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SugarSync is another strong contender in the world of file sharing. A byproduct of Sharpcast, an image synchronizing tool, SugarSync was officially launched in 2008. SugarSync lets users store, share, and sync files, photos, videos, and music across computers and mobile devices. It has apps for the iPad, iPhone, iPod, Android, BlackBerry, and Windows Phone.

However, SugarSync recently ditched its free plan which offers a tad 5GB of storage - a letdown for many users. With its paid-only model, SugarSync offers a basic plan for individuals, costing $7.49 per month for 60GB of storage space. There's also a 100GB plan at $9.99 a month, and a 250GB plan at $24.99 a month. For businesses, SugarSync has a custom solution which is tailored to the specific needs of the company.

For the price, users get a powerful sharing tool that is fast and sleek. The user interface is also very clean. It's probably worth the money, but there are free alternatives out there. Sharing on SugarSync is easy. You can share public links, files, folders with other users on your team.

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Amazon Zocalo

Amazon is perhaps the newest gladiator in the file-sharing arena. While the technology giant is considered to be a pioneer in cloud computing, its Amazon Web Services was too technical and catered to IT professionals and developers. Amazon attempted to challenge Dropbox and Box in 2011 when it launched Amazon Cloud Drive. Unfortunately, the service didn't really live up to the hype.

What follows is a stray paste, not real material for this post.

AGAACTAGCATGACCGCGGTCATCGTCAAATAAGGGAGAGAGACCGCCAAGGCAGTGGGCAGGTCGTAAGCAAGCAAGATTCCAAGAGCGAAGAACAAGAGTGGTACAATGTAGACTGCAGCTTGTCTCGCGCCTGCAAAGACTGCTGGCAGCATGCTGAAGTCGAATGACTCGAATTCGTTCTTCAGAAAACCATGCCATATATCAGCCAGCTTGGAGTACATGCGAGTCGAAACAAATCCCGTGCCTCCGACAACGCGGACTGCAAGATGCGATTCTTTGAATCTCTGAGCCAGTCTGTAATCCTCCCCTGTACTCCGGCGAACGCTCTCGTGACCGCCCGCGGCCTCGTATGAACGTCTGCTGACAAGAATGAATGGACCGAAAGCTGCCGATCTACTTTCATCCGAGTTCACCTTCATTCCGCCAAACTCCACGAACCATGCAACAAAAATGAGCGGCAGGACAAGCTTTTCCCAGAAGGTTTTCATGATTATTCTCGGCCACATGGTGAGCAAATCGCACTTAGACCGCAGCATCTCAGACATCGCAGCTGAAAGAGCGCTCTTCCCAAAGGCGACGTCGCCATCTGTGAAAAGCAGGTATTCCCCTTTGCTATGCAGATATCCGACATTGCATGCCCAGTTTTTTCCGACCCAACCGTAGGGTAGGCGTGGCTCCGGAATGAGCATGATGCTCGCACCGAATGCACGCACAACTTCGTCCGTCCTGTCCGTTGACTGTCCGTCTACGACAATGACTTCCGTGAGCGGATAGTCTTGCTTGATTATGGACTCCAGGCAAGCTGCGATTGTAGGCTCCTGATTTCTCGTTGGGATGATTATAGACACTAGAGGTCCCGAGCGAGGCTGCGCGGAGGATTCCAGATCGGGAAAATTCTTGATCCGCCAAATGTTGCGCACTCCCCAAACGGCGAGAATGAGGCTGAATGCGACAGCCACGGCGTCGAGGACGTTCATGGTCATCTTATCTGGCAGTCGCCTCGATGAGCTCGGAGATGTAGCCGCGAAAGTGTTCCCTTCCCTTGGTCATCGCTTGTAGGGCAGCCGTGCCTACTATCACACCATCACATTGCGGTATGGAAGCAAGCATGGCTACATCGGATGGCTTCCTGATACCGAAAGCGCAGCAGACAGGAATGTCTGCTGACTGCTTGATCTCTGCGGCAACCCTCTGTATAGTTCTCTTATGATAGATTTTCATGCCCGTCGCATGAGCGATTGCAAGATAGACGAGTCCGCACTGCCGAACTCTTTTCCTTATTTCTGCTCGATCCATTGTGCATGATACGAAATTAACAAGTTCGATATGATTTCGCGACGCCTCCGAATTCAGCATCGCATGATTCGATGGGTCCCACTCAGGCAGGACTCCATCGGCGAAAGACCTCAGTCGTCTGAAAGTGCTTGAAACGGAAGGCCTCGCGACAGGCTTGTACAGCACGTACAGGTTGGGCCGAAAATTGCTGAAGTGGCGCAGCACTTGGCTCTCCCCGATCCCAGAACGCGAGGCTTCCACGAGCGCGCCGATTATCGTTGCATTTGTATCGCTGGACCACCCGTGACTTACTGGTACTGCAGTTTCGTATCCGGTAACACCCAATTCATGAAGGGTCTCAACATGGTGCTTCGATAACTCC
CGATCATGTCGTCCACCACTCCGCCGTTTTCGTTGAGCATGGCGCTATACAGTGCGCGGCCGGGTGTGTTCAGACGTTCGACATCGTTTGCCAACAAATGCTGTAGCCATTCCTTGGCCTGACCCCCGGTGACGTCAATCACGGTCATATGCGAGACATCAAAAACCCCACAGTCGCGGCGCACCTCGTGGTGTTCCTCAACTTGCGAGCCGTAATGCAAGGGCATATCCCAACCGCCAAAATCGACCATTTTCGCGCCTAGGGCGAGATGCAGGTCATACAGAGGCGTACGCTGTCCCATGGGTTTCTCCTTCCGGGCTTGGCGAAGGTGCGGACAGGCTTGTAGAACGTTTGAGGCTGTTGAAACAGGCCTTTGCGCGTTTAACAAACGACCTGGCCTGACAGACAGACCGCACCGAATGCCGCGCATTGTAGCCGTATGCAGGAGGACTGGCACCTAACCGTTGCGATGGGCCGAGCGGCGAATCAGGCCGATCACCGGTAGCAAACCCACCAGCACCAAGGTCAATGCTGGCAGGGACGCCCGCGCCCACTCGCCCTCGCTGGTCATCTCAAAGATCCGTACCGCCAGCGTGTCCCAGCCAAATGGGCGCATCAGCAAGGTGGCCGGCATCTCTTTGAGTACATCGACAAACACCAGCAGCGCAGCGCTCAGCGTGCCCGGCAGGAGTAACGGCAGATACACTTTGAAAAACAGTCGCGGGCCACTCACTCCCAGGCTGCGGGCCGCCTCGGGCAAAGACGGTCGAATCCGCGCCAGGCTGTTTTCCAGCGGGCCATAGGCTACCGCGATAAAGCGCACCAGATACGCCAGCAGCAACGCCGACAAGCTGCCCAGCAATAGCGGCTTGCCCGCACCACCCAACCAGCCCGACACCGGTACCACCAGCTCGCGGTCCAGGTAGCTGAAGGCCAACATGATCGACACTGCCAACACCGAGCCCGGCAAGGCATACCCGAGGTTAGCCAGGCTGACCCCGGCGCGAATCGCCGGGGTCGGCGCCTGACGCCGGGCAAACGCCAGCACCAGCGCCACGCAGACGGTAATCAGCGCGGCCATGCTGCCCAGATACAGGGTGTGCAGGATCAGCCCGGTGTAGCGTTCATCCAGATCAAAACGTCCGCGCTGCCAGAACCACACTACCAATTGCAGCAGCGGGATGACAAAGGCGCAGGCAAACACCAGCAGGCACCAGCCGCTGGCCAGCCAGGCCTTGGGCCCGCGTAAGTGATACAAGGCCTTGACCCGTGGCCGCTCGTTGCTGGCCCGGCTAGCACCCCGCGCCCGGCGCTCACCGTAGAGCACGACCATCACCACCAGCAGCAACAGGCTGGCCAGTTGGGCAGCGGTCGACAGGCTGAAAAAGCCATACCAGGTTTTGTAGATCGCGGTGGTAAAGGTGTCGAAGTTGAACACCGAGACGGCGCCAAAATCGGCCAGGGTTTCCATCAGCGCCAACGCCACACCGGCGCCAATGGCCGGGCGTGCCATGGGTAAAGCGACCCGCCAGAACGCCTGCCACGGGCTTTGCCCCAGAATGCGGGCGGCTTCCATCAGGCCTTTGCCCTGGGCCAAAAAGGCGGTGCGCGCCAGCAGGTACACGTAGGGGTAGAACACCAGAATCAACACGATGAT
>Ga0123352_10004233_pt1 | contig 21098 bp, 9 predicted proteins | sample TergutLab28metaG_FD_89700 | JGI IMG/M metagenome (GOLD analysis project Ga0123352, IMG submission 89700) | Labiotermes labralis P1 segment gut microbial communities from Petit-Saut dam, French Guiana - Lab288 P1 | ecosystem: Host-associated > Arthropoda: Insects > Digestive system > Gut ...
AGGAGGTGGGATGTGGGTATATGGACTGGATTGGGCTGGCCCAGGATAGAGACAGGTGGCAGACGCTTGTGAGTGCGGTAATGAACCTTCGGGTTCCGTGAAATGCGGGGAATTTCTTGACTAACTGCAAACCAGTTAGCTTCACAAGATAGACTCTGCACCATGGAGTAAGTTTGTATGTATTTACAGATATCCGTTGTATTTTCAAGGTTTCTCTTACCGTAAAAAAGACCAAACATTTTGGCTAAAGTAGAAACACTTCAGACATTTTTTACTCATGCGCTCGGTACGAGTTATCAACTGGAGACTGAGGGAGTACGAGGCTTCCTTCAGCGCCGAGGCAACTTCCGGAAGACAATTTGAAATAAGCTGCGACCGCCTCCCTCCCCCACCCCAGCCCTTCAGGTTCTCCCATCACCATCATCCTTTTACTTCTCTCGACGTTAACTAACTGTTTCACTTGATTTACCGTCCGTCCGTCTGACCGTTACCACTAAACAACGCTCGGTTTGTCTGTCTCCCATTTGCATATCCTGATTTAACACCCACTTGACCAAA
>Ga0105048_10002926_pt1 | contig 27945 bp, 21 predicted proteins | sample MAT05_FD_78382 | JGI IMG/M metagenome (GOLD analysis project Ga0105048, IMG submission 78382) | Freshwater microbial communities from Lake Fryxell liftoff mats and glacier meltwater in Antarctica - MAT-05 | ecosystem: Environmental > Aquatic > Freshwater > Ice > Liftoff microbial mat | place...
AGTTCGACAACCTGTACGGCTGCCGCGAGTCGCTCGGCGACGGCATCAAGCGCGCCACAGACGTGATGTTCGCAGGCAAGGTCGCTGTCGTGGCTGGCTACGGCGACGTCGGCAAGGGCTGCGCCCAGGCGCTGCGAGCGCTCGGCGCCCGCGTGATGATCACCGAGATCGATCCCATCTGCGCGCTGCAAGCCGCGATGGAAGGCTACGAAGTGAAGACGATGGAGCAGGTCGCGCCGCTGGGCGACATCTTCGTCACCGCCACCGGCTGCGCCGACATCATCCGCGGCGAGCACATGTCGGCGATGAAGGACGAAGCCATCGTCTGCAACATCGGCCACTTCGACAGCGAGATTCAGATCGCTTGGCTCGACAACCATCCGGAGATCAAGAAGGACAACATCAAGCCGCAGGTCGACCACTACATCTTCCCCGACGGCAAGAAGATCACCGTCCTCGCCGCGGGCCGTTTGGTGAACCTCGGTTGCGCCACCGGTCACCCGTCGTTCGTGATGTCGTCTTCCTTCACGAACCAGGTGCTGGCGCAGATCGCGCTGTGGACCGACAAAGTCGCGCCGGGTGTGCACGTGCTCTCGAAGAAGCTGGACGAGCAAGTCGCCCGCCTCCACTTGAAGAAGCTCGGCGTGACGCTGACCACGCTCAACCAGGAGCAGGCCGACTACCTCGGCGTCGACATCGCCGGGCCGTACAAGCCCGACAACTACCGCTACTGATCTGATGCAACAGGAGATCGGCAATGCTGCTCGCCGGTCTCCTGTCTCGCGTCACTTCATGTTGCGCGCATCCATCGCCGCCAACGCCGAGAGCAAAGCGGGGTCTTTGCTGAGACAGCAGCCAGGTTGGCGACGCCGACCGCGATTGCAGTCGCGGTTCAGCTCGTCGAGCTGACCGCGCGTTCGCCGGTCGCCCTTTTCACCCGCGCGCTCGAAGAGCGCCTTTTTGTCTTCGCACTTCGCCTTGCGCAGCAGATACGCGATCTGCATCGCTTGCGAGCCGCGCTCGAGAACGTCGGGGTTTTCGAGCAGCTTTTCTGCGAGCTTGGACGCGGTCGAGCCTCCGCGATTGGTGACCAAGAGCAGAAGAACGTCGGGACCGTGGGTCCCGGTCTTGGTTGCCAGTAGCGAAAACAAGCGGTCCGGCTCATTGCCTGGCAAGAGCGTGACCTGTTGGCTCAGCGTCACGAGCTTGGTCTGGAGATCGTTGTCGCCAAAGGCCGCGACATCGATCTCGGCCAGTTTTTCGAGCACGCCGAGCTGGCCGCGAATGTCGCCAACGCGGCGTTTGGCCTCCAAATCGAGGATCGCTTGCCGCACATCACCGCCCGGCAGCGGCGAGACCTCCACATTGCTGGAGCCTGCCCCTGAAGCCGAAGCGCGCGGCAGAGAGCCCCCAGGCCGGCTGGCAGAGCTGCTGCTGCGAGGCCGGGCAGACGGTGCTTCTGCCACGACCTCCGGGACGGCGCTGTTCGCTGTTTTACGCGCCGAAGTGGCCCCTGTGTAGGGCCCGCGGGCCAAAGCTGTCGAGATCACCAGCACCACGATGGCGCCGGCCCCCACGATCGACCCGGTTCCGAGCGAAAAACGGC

Although it's a good tool to store documents for reading on Kindle, it's slow and clunky. So when Amazon announced a fully-managed storage and sharing service this month, we took notice. Called Amazon Zocalo, the service is marketed as a collaboration tool for businesses. For starters, users can send files, comment on them, and upload multiple versions of a file without resorting to emailing multiple versions as attachments.

But what makes Zocalo unique is its capability to give IT administrators the option to integrate corporate directories, audit logs, and sharing policies. However, the service is still in Limited Preview. According to Amazon, Zocalo costs $5 per user a month with 200GB of storage. You can also purchase additional storage at a cheap price.